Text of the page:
Adding Electric Vehicle Charging to a Solar Energy System
In Massachusetts and Rhode Island, incentives have created a buyer benefit where the more solar power you can generate, the more you can save. For homeowners that are studying their solar power options, it is also a great time to consider you transportation future. Overall, New England acquires as much as 60% or more of its electricity from burning natural gas. Charging an EV is therefore not as clean as it could be.
But thanks to incentives, adding an EV Charger to a residential solar energy installation not only assures the car is charged mostly with clean energy, it also may cost less to charge. This is true in two ways:
When an EV model is chosen, the charging requirements are set. Just as combustion engine cars vary in gas mileage, so to small to large EVs vary in energy consumption per distance driven. Some have larger battery packs and require greater a longer charging time. A newly designed solar energy system can be sized to cover the anticipated needs. Where required, additional solar panels may be added to provide the additional kWh of solar power to cover the car charging.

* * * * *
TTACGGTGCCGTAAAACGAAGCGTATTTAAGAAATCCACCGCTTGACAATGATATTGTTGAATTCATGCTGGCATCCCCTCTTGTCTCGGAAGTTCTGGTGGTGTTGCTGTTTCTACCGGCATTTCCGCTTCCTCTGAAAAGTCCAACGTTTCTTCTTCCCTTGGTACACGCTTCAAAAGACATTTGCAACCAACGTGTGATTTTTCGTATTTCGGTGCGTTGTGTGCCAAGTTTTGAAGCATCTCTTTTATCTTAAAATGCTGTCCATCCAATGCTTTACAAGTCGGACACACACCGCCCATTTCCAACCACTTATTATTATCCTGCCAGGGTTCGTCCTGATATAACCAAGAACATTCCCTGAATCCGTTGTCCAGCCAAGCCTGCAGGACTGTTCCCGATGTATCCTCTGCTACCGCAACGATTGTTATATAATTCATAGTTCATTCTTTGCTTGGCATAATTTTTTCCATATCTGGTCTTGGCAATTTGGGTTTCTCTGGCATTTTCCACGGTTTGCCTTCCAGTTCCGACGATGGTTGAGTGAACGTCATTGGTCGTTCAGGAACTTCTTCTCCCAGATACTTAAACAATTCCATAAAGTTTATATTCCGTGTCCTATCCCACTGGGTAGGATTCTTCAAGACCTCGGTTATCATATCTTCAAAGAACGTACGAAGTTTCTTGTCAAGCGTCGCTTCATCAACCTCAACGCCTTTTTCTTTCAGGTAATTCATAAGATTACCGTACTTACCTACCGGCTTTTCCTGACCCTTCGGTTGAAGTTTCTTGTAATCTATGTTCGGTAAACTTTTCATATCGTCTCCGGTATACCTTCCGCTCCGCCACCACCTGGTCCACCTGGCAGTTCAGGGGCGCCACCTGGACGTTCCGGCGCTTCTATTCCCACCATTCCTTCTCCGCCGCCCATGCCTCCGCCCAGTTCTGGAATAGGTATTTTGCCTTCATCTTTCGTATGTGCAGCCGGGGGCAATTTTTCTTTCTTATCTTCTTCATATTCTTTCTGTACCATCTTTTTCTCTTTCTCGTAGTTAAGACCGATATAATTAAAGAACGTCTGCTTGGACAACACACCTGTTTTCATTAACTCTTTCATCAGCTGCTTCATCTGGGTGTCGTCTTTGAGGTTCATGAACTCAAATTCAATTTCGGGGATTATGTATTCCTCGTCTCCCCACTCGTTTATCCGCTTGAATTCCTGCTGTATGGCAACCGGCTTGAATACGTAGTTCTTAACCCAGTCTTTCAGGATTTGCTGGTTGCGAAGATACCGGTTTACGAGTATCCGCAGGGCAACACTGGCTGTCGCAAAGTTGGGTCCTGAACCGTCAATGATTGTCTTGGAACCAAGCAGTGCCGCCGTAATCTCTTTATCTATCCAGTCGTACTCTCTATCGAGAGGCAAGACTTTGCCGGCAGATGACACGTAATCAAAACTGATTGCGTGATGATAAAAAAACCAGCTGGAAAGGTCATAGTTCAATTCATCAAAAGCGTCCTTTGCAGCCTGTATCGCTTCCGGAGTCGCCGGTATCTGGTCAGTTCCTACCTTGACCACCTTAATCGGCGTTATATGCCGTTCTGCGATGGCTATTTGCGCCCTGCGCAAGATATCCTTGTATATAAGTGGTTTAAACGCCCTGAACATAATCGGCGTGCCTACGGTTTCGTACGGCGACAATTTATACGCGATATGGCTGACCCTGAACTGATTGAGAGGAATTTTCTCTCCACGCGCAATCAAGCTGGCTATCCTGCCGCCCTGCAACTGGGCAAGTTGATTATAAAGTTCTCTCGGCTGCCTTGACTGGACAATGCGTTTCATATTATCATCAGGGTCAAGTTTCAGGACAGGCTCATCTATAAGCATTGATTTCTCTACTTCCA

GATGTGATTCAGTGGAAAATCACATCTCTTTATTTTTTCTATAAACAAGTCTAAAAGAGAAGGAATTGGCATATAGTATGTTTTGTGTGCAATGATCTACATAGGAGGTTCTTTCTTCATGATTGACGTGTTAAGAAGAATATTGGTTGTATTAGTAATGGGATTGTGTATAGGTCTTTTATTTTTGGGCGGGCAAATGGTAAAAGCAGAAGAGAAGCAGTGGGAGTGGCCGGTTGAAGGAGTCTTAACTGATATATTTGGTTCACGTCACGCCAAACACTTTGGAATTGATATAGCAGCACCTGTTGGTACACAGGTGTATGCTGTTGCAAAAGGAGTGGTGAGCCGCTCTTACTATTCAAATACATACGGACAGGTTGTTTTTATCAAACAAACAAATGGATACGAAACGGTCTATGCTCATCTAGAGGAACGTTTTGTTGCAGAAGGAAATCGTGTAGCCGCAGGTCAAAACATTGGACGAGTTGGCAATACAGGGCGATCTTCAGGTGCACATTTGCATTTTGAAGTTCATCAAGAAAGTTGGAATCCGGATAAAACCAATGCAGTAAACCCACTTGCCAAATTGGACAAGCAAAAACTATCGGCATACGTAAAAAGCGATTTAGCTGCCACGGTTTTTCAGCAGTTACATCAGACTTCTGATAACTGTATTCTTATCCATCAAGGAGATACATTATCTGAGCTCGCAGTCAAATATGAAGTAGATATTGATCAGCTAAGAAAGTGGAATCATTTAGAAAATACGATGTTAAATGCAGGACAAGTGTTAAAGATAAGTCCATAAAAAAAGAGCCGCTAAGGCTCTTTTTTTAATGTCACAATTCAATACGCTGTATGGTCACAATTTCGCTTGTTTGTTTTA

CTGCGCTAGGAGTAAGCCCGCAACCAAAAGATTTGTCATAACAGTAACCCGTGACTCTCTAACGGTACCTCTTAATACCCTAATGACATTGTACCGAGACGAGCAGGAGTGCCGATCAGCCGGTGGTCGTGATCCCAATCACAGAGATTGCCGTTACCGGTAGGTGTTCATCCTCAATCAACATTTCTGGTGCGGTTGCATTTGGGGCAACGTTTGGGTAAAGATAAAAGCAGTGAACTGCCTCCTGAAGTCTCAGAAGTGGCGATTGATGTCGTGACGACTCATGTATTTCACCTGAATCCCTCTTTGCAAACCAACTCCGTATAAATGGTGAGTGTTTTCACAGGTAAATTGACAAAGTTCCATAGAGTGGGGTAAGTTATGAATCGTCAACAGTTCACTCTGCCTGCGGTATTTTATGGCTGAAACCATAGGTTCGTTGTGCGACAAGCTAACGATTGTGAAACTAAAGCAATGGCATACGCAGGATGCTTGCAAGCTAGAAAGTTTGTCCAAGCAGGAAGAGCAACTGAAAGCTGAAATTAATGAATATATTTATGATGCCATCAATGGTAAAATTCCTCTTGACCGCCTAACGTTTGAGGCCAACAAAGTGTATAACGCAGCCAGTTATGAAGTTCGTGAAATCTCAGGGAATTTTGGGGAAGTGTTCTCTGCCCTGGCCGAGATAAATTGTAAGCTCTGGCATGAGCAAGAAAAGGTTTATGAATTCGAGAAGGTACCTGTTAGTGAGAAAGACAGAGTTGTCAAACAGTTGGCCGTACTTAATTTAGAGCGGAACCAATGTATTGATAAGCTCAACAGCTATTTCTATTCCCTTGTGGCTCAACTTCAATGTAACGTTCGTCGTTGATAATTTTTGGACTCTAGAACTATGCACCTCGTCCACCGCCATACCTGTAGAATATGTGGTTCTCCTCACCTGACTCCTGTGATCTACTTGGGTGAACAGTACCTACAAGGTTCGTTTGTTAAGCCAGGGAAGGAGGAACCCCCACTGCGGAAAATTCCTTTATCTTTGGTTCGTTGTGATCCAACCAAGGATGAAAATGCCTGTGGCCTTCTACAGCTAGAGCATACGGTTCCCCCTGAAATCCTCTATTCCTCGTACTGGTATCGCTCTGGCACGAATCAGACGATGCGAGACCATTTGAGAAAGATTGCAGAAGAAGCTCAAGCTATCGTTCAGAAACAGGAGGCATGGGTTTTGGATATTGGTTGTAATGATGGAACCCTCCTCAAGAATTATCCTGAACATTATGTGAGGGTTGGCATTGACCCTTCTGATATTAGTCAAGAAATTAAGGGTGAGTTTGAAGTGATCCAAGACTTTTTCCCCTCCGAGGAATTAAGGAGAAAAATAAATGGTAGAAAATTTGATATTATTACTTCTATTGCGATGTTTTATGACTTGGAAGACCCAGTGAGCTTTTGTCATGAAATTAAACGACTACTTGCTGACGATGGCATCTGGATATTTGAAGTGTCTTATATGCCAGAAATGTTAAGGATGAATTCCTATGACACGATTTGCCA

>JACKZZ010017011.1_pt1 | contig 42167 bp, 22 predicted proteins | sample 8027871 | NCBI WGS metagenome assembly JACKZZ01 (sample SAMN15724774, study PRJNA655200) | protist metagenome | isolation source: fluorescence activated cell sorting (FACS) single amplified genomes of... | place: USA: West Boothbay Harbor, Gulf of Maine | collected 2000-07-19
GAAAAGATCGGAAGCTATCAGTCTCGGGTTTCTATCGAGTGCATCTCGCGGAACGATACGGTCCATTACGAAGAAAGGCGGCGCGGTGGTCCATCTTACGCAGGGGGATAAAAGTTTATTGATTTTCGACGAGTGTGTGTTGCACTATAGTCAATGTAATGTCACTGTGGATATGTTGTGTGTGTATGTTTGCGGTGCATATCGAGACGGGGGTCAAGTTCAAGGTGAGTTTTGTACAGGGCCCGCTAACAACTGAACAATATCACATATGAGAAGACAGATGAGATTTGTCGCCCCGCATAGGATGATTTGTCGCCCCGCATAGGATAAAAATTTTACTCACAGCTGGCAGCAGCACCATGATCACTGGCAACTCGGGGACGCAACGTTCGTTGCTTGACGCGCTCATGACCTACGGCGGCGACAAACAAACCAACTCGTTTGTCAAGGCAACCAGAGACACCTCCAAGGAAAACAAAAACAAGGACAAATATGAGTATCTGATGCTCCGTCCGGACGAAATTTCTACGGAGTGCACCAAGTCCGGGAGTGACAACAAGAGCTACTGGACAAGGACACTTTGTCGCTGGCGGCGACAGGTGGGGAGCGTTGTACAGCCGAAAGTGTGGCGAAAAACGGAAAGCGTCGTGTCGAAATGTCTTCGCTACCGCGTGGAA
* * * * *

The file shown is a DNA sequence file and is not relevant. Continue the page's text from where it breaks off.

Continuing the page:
The additional kWh generated are subject to the same SMART reimbursement rates or net metering offsets depending on your state. You will be compensated at a rate higher than the current billing rate.